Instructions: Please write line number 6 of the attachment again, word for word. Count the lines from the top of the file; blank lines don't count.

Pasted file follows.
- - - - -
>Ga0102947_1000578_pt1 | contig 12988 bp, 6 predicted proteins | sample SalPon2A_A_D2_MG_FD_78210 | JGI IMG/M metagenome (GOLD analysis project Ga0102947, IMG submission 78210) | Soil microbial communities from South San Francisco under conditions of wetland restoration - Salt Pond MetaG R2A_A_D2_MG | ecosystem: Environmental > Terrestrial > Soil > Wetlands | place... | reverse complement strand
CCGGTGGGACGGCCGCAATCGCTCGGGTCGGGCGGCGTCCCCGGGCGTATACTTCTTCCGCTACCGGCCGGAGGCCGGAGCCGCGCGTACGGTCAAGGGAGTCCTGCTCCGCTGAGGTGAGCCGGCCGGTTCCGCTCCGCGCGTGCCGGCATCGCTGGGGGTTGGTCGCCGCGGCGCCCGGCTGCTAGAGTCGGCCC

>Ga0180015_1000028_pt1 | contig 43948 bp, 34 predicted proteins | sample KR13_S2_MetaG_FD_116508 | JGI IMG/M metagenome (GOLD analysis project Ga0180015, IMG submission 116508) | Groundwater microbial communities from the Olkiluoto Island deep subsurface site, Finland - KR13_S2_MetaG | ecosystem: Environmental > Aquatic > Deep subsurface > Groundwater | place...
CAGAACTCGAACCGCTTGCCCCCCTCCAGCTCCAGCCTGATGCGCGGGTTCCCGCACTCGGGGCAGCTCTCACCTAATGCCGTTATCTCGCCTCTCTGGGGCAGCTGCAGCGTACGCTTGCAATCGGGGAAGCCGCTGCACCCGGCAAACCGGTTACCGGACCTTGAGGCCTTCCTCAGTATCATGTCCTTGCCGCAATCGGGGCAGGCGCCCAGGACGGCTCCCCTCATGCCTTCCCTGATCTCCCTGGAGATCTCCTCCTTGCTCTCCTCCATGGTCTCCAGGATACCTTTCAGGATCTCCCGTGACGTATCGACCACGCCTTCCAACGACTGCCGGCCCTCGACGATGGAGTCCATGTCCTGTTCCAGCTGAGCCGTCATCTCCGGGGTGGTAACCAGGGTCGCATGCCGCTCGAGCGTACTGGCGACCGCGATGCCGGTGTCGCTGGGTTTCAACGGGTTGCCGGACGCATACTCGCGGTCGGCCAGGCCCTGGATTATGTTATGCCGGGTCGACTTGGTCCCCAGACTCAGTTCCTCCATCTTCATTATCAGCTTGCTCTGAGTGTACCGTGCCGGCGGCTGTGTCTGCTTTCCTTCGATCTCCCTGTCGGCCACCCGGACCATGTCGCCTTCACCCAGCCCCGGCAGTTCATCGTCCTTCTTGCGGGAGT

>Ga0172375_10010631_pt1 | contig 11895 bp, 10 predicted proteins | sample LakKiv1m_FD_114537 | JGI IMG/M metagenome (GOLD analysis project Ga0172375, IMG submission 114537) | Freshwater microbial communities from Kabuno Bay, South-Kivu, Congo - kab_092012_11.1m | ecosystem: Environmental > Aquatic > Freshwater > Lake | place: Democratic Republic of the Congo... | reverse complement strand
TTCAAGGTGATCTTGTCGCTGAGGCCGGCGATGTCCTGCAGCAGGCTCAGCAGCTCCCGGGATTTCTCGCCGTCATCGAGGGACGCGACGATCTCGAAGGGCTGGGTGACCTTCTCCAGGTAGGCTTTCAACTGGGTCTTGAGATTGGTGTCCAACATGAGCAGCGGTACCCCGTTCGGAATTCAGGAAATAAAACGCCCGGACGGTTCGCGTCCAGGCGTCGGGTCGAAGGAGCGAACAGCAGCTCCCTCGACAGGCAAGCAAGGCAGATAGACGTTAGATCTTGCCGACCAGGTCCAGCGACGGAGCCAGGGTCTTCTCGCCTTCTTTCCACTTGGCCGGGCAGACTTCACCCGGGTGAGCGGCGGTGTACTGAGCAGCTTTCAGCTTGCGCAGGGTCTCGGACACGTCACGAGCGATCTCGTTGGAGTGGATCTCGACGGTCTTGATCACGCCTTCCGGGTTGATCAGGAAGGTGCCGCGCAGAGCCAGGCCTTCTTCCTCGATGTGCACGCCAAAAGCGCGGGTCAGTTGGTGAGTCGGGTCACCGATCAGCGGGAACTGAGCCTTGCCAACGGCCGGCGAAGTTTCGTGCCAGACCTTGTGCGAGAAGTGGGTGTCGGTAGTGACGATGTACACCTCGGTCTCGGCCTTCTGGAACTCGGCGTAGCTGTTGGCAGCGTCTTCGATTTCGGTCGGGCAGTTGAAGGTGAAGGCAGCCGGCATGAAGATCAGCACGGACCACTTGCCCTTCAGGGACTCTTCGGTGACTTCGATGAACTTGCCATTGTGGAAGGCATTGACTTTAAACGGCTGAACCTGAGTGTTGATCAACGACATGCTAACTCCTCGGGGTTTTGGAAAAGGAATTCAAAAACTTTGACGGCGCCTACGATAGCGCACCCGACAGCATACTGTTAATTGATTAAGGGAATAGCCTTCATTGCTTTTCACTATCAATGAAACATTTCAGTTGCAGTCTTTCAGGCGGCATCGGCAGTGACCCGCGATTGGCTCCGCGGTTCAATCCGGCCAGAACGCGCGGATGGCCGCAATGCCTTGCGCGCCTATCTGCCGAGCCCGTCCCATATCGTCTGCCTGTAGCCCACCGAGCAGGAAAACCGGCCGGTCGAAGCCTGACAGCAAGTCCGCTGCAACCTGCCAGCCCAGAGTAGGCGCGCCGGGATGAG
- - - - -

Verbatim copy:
TTCAAGGTGATCTTGTCGCTGAGGCCGGCGATGTCCTGCAGCAGGCTCAGCAGCTCCCGGGATTTCTCGCCGTCATCGAGGGACGCGACGATCTCGAAGGGCTGGGTGACCTTCTCCAGGTAGGCTTTCAACTGGGTCTTGAGATTGGTGTCCAACATGAGCAGCGGTACCCCGTTCGGAATTCAGGAAATAAAACGCCCGGACGGTTCGCGTCCAGGCGTCGGGTCGAAGGAGCGAACAGCAGCTCCCTCGACAGGCAAGCAAGGCAGATAGACGTTAGATCTTGCCGACCAGGTCCAGCGACGGAGCCAGGGTCTTCTCGCCTTCTTTCCACTTGGCCGGGCAGACTTCACCCGGGTGAGCGGCGGTGTACTGAGCAGCTTTCAGCTTGCGCAGGGTCTCGGACACGTCACGAGCGATCTCGTTGGAGTGGATCTCGACGGTCTTGATCACGCCTTCCGGGTTGATCAGGAAGGTGCCGCGCAGAGCCAGGCCTTCTTCCTCGATGTGCACGCCAAAAGCGCGGGTCAGTTGGTGAGTCGGGTCACCGATCAGCGGGAACTGAGCCTTGCCAACGGCCGGCGAAGTTTCGTGCCAGACCTTGTGCGAGAAGTGGGTGTCGGTAGTGACGATGTACACCTCGGTCTCGGCCTTCTGGAACTCGGCGTAGCTGTTGGCAGCGTCTTCGATTTCGGTCGGGCAGTTGAAGGTGAAGGCAGCCGGCATGAAGATCAGCACGGACCACTTGCCCTTCAGGGACTCTTCGGTGACTTCGATGAACTTGCCATTGTGGAAGGCATTGACTTTAAACGGCTGAACCTGAGTGTTGATCAACGACATGCTAACTCCTCGGGGTTTTGGAAAAGGAATTCAAAAACTTTGACGGCGCCTACGATAGCGCACCCGACAGCATACTGTTAATTGATTAAGGGAATAGCCTTCATTGCTTTTCACTATCAATGAAACATTTCAGTTGCAGTCTTTCAGGCGGCATCGGCAGTGACCCGCGATTGGCTCCGCGGTTCAATCCGGCCAGAACGCGCGGATGGCCGCAATGCCTTGCGCGCCTATCTGCCGAGCCCGTCCCATATCGTCTGCCTGTAGCCCACCGAGCAGGAAAACCGGCCGGTCGAAGCCTGACAGCAAGTCCGCTGCAACCTGCCAGCCCAGAGTAGGCGCGCCGGGATGAG